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Posts tagged ‘cornflower’

Wildflowers on Order for 2011

Having looked through countless pages of wildflowers for our area, I’ve made my final decisions for next year!  I placed my order through Wildseedfarms.com of Fredericksburg, Texas.  I loved the annuals corn poppies and cornflowers so much that I’ve ordered them again this time around.

Corn Poppies (image copyright by RoundRockGarden)

Cornflowers (image copyright by RoundRockGarden)

In addition, I chose Purple Coneflower (echinacea), which can be used medicinally.  It reportedly grows up to five feet tall and blooms from April through September.  Bees and butterflies love these!  From what I’ve read, purple coneflower is a perennial.

Purple Coneflower (image copyright by Wildseedfarms.com)

Chicory is the next flower I chose.  It sports periwinkle-colored blooms that last only a single day, but flowers June through October, growing up to 4 feet tall.  Bees, butterflies, wasps and lacewings enjoy nectaring on chicory.  The leaves can be used as a nutritious addition to salads, while the roots can be dried in the oven, ground and used as a coffee substitute.  Chicory is a perennial.

Chicory flowers (image copyright by Wildseedfarms.com)

To add more red to the garden, I chose the almost fluorescent Scarlet Flax.  This variety is shorter than the rest, measuring up to only two feet or less, but blooms from late spring all the way through fall.   It is also an annual.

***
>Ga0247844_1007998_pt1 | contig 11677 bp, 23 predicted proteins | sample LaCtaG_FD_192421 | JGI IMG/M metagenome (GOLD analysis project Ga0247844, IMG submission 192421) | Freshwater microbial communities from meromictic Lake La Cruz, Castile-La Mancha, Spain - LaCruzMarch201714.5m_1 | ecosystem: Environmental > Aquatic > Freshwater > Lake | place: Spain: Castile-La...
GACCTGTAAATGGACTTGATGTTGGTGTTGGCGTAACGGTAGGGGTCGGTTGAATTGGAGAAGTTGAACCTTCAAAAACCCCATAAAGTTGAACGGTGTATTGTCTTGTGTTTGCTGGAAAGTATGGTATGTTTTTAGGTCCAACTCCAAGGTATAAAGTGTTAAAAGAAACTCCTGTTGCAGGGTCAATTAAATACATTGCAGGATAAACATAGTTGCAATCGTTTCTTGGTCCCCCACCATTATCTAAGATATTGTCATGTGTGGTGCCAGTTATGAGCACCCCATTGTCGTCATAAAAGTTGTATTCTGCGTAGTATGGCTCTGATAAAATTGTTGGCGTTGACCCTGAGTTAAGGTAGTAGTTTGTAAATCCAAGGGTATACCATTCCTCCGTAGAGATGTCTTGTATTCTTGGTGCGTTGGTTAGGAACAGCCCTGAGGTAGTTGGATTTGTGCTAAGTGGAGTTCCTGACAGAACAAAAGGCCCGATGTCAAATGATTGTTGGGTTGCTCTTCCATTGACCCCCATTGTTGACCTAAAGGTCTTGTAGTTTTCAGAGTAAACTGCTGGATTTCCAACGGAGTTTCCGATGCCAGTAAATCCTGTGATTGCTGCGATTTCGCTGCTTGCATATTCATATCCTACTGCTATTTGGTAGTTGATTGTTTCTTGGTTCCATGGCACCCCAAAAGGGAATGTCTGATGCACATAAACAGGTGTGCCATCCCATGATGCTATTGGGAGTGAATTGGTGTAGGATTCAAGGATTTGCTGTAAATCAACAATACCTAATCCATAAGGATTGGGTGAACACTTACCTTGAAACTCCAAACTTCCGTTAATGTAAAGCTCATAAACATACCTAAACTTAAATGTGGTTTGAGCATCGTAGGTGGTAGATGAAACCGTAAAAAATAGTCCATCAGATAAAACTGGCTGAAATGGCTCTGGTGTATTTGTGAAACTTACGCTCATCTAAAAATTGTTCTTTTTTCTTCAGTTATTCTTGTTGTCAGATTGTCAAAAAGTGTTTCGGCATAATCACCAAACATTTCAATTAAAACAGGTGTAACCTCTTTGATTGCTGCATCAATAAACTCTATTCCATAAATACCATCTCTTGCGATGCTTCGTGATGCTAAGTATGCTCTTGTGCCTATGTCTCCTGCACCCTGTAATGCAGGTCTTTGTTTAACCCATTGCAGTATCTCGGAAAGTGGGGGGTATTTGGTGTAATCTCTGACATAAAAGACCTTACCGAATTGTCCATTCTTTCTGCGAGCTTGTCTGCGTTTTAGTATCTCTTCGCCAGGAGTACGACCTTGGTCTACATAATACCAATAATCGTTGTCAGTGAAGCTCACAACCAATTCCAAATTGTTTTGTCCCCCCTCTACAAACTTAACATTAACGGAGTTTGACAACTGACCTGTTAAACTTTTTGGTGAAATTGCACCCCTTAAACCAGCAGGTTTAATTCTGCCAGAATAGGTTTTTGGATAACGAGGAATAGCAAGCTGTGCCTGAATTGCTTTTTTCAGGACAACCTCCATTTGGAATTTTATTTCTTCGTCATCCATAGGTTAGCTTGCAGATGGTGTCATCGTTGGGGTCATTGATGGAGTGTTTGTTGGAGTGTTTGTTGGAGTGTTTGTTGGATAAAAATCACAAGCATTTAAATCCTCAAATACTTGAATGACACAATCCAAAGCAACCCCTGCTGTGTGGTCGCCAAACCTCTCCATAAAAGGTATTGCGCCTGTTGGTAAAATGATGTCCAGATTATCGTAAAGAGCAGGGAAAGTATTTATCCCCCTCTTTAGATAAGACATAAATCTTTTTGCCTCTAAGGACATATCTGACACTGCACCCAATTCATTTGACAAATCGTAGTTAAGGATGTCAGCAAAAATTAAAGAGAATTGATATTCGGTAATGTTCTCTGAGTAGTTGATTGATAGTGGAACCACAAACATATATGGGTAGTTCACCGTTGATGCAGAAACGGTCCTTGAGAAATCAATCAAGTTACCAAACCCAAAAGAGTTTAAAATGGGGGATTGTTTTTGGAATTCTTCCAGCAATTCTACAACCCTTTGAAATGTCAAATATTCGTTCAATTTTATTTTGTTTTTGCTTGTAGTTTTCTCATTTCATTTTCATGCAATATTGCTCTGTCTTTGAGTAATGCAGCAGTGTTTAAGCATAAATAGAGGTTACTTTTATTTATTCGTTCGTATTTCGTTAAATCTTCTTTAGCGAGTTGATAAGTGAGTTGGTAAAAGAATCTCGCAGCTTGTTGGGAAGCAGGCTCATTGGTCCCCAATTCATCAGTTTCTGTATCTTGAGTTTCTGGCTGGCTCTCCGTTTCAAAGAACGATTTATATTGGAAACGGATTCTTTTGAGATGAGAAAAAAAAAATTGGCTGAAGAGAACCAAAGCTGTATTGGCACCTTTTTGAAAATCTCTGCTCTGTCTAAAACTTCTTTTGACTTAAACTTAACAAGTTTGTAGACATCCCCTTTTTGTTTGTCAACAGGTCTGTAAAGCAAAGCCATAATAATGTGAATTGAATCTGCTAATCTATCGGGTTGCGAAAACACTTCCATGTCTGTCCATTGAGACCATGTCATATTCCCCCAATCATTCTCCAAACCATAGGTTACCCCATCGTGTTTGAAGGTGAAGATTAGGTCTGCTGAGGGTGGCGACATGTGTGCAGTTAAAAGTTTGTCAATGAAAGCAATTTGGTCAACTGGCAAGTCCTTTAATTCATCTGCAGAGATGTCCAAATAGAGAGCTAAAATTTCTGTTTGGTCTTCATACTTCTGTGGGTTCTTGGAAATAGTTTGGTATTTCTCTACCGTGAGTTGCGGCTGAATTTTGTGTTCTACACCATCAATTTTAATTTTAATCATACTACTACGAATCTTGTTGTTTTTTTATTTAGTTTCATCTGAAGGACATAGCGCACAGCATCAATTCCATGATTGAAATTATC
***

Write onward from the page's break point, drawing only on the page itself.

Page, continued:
Scarlet Flax (image copyright by Wildseedfarms.com)

Finally, I’ve decided against the larger sunflowers this year and chose Maximilian Sunflowers.  These are wonderful sunflowers you see all over Central Texas.  Growing from 3-10 feet tall in thick mounds, they make a nice natural hedge absolutely covered in multiple blooms up to 5 inches across.  These are also perennials, and bloom from late summer through fall.

Maximilian Sunflowers (From NPS.Gov)

With the exception of the sunflowers, all of these wildflowers can be directly sown in fall.  I’ll be preparing the beds in the coming weeks and get them sown by the end of October so they can establish themselves and put on a great show in 2011.  Unlike last year, when I used a wildflower mix, I will be sowing these in groupings so as to ensure a good representation of each.

I can hardly wait to see how colorful the garden will be next year with all of these new additions, PLUS the milkweed and the native flowering plants I put in earlier this spring!  Who knows, I may also have coreopsis and primrose come up from last year’s sowing … and maybe even bluebonnets that failed to germinate!

Have you made your wildflower order yet?

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Macro Monday – Caught in the act

Syrphid flies getting it on

Both of them looking at me like, “Uh, do you MIND?!”

The cornflowers are going gangbusters in the wildflower bed.   After the flower petals dry and fall off, the flower base takes on this golden glow in the sunlight.  I tried to capture it on film, but it doesn’t quite convey how shiny it was.  This photo captures the blooming and death stages …

I can’t get enough of taking bee photos.  We just got a new Nikon D-90 camera, so I played around with the macro and speed settings, as well as the camera’s ability to take 4 shots per second – pretty helpful capturing those bees in motion.